Besieged by short sellers? Here’s what to do

Bill Haas © Getty image
Do you play it safe or try to make the tricky shot?

When we make an investment, we expect to profit. I mean, why else bother? But even the best laid plans can go awry. And as an investor, it’s when things go wrong that you really have to show your mettle.

I’m always reminded of the advice of the golf pro: “It’s not the shot that goes wrong that costs the round. It’s the shot that comes after it that really counts.”

That’s as true in investing as it is in golf – or anything else, for that matter! What do you do when things start going wrong?

Dealing with awkward questions

Last week, I wrote an article about vigilantism in the markets; about how vigilantes can help keep markets in check by telling bad news – the news companies have no incentive to tell themselves.

We looked at the case of Quindell, a business that was subjected to a negative research note by a mysterious outfit called Gotham City Research. Was Gotham a vigilante fighting for the truth, or perhaps a nasty con artist, deliberately peddling falsehoods in order to profit from a short position?

I suggested that, in fairness, Gotham was asking some valid questions – questions that any self-respecting investor should rightly ask themselves. “Only time will tell” was how I left it.

But I have to say, I was surprised that so many readers read what I wrote as an attack on Quindell. Responses talked of bringing “MoneyWeek into disrepute” – about “withdrawing subscriptions” and “uninformed rubbish”… you know the sort of thing.

I suppose some shareholders were particularly peeved, but still – is this a useful response, when they’ve just been offered the other side of an argument?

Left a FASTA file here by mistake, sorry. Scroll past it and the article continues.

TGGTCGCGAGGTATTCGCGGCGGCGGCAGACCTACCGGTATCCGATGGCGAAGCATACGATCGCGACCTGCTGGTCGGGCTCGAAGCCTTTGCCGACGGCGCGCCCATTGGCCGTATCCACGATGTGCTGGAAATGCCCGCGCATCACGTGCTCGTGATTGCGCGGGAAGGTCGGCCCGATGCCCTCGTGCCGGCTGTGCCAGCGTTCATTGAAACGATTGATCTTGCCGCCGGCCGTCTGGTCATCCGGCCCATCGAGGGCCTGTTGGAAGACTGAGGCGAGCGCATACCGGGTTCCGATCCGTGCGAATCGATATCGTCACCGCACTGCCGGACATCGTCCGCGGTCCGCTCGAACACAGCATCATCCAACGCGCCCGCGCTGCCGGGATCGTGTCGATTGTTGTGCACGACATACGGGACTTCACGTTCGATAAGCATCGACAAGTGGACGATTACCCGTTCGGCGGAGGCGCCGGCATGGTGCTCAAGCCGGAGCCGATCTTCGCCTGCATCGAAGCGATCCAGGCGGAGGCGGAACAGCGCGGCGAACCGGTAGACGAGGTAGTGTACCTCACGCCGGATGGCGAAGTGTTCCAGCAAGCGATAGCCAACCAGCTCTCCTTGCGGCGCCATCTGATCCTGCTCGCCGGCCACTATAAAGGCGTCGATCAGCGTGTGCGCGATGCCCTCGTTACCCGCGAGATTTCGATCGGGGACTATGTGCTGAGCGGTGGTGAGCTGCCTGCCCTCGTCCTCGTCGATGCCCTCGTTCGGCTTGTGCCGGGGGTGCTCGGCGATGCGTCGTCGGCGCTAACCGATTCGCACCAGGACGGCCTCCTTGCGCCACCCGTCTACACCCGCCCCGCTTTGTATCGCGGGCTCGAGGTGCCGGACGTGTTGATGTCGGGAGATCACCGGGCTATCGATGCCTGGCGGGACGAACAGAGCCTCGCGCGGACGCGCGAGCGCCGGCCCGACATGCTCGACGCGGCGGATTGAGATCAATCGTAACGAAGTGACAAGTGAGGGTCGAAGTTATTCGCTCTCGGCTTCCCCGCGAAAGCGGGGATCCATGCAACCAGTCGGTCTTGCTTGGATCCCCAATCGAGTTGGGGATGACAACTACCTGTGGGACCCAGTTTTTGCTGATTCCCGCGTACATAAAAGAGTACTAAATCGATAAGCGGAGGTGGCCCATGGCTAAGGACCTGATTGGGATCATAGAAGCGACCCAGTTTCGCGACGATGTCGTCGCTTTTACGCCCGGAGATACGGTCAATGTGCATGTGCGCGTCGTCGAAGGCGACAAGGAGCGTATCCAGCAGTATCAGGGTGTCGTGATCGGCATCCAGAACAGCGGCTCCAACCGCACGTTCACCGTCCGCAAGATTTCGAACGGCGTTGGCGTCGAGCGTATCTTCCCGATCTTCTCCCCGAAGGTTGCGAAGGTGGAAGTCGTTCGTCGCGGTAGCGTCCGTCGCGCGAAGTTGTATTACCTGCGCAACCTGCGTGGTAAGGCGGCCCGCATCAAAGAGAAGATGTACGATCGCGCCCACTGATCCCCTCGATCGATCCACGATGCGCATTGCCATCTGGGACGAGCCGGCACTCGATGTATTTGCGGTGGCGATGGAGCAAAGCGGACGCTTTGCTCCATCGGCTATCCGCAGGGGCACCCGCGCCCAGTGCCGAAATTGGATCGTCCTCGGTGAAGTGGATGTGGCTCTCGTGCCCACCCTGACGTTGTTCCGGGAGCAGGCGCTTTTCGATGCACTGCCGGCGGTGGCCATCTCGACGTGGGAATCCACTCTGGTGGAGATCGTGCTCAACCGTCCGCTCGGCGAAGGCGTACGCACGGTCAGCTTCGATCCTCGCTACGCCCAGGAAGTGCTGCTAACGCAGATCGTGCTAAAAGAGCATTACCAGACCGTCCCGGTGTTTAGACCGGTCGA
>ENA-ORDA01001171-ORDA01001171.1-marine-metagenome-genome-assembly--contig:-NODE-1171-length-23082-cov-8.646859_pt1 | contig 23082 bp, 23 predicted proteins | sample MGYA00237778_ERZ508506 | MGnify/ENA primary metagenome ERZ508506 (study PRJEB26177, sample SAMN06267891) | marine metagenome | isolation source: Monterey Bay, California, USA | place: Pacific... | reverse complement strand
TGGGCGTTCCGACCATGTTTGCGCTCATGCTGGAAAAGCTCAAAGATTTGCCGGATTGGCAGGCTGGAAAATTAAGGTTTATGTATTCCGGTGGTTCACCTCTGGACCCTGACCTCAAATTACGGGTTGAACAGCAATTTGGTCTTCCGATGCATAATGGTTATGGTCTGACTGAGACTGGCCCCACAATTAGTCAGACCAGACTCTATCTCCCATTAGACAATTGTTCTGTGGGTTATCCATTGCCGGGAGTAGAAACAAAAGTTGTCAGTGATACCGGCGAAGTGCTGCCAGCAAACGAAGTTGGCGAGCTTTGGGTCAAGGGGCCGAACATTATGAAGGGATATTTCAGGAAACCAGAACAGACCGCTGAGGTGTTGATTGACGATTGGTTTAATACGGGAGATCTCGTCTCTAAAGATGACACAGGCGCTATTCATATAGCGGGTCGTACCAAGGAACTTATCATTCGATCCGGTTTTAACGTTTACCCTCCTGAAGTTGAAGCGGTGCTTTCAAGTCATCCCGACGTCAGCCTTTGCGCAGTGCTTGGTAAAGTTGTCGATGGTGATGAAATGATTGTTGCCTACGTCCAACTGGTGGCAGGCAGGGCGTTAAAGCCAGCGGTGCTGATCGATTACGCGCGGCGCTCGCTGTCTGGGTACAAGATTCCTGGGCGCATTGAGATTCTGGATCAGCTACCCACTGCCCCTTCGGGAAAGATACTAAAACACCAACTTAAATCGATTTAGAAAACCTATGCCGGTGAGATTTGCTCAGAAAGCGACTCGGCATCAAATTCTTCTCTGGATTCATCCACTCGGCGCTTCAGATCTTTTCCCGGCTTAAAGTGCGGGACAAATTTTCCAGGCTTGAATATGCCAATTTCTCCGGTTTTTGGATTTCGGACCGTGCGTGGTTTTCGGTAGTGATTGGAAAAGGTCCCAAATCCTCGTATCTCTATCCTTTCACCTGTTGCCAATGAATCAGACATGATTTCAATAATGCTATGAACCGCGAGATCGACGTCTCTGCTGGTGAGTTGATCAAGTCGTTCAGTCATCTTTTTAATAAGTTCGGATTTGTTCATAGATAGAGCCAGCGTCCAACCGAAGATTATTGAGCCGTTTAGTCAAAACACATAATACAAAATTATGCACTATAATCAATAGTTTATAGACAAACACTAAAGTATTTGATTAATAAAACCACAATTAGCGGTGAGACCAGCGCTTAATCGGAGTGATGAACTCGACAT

When a tricky situation unfolds, shareholders need to make the right call. Putting our hands over our ears and shouting “la, la, la… ” in the face of an adversarial argument cannot be the best reaction. I’m sure we all do it to one degree or another, but it’s not helpful at all.

The truth is, it’s difficult to face awkward questions, especially when it comes to our investments. But pretending these questions don’t exist will just cause more headaches down the line.


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The Quindell argument is far from over

Now, let’s get one thing straight. I did not endorse Gotham’s research note.

And indeed, since writing the article, Quindell’s management has come up with a full rebuttal of Gotham’s research note. That was as expected.

But despite what some Quindell shareholders may think, this doesn’t put matters to bed. Of course the company comes out with a defence in such a situation! But that doesn’t mean that the argument is over.

Indeed, as the shares opened for trading on Monday following the response, they fell back a full 20% again. Shares recovered slightly yesterday, but investors are clearly not at ease.

As I said at the time, only time will tell. But in the meantime, shareholders have a very tricky decision to make. Has a wicked short-seller offered an opportunity to pick up more shares on the cheap? Or does the vigilante have a point?

Do you chip out of the rough and safely onto the fairway – or play the risky shot and try to hit the green?

Take your time and make the right call

Well, every shot is different. And every case of a short-seller’s attack is too.

The key is to be absolutely sure of the facts. To know the argument, and the counter-argument. I have gone toe-to-toe with short-sellers and come out on top. I have also played the “la, la, la” game, and lost!

Long-time Right Side readers may remember a vicious short-selling attack on SuperGroup that drove the share price below three quid. In response to the attack, I said “Buy” – and watched in delight as the shares gradually recovered to over £15.

Other times, I’ve come unstuck as I’ve believed management rebuttals and lies (I won’t mention names for obvious reasons!).

The key is to listen to both sides of the argument. Do your homework – and work out whether or not you can put 100% faith in the company’s management.

Beware the kings of spin